Germination of the pollen tube begins when the pollen grain becomes hydrated on the tip of the stigma. The pollen grain absorbs water and also exchanges signals with the stigma. Microchannels form between the pollen grain and the tip of the stigma papillae and water is transferred from the stigma to the pollen grain (Taylor 1997). cAMP, which is produced by the protein PSiP, and cytosolic free calcium can be used as signals to orient the pollen tube to grow in the proper direction (Moutinho et al 2001).
Pollen tubes can also germinate in vitro even without contacting a stigma. If you place a pollen grain in germination medium, which contains calcium and boron, among other things, the tube will germinate but it will not grow to its full length.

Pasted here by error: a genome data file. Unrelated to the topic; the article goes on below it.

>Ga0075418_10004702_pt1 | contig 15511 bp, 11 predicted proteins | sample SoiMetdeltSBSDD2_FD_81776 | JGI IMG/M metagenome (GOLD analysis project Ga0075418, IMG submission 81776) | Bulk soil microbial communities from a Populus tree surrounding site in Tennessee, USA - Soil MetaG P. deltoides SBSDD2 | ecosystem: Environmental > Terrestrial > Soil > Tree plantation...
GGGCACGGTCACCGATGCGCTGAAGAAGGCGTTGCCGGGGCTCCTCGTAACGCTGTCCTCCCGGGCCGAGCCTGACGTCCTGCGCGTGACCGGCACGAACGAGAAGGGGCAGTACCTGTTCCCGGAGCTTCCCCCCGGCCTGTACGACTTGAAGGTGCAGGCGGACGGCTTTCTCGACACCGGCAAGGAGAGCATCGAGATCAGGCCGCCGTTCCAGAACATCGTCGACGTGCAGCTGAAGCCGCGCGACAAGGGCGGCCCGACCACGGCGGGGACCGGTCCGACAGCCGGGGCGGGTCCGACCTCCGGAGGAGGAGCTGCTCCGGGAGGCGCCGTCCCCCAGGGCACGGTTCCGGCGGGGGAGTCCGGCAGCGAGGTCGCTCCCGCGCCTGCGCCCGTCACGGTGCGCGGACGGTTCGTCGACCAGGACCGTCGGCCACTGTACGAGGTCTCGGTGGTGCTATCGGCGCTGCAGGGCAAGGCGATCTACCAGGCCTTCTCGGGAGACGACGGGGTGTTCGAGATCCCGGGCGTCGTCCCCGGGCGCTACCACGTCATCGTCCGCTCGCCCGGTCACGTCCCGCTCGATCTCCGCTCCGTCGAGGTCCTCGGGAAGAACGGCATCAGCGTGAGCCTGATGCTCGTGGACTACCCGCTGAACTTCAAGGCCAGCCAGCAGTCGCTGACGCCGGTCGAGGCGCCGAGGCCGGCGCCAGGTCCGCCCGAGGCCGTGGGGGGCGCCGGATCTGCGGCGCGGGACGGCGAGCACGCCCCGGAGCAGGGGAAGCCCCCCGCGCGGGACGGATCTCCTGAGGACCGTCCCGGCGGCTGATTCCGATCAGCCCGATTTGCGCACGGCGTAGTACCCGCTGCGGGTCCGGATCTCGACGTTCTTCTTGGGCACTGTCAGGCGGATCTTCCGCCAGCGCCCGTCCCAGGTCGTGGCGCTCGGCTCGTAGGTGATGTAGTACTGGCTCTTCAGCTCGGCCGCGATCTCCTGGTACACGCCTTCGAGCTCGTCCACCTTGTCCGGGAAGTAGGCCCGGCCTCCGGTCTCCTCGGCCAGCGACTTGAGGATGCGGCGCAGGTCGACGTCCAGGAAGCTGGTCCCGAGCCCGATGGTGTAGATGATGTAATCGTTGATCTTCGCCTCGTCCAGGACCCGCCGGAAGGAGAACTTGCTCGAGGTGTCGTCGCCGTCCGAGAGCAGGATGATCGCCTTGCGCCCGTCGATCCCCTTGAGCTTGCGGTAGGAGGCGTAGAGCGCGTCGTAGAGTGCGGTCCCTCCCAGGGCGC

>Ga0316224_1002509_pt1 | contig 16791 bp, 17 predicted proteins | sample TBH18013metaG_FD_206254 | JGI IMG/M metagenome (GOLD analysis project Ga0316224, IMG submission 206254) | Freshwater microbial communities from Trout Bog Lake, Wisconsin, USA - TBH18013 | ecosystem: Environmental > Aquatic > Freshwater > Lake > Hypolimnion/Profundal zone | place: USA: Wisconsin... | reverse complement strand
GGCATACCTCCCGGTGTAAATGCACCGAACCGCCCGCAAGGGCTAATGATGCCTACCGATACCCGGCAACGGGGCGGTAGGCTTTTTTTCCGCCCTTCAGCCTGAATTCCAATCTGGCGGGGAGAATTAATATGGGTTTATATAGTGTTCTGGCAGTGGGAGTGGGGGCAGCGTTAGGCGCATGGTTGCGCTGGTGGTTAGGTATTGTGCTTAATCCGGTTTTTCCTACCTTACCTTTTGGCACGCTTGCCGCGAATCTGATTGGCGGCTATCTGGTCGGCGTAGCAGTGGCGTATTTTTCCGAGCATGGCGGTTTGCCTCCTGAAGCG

Often when pollen of a different species lands on the stigma, the pollen will germinate but the pollen tube growth will stop before it reaches the ovary (Ascher and Peloquin 1968). Mating barriers are very complicated, however, and there are many different mechanisms for species recognition and arrest of pollen tube growth. In some cases, the tube is halted in the style while in other cases the tube grows, but slowly and inefficiently (Swanson et al. 2004). Species recognition in some species (for example, tobacco) is related to self-incompatibility and the S-locus. Species recognition can also be unilateral: that is, the pollen of species A can fertilize the ovule of species B, but the pollen of species B cannot fertilize the ovule of species A.
I would recommend that Swanson paper if you want to read more.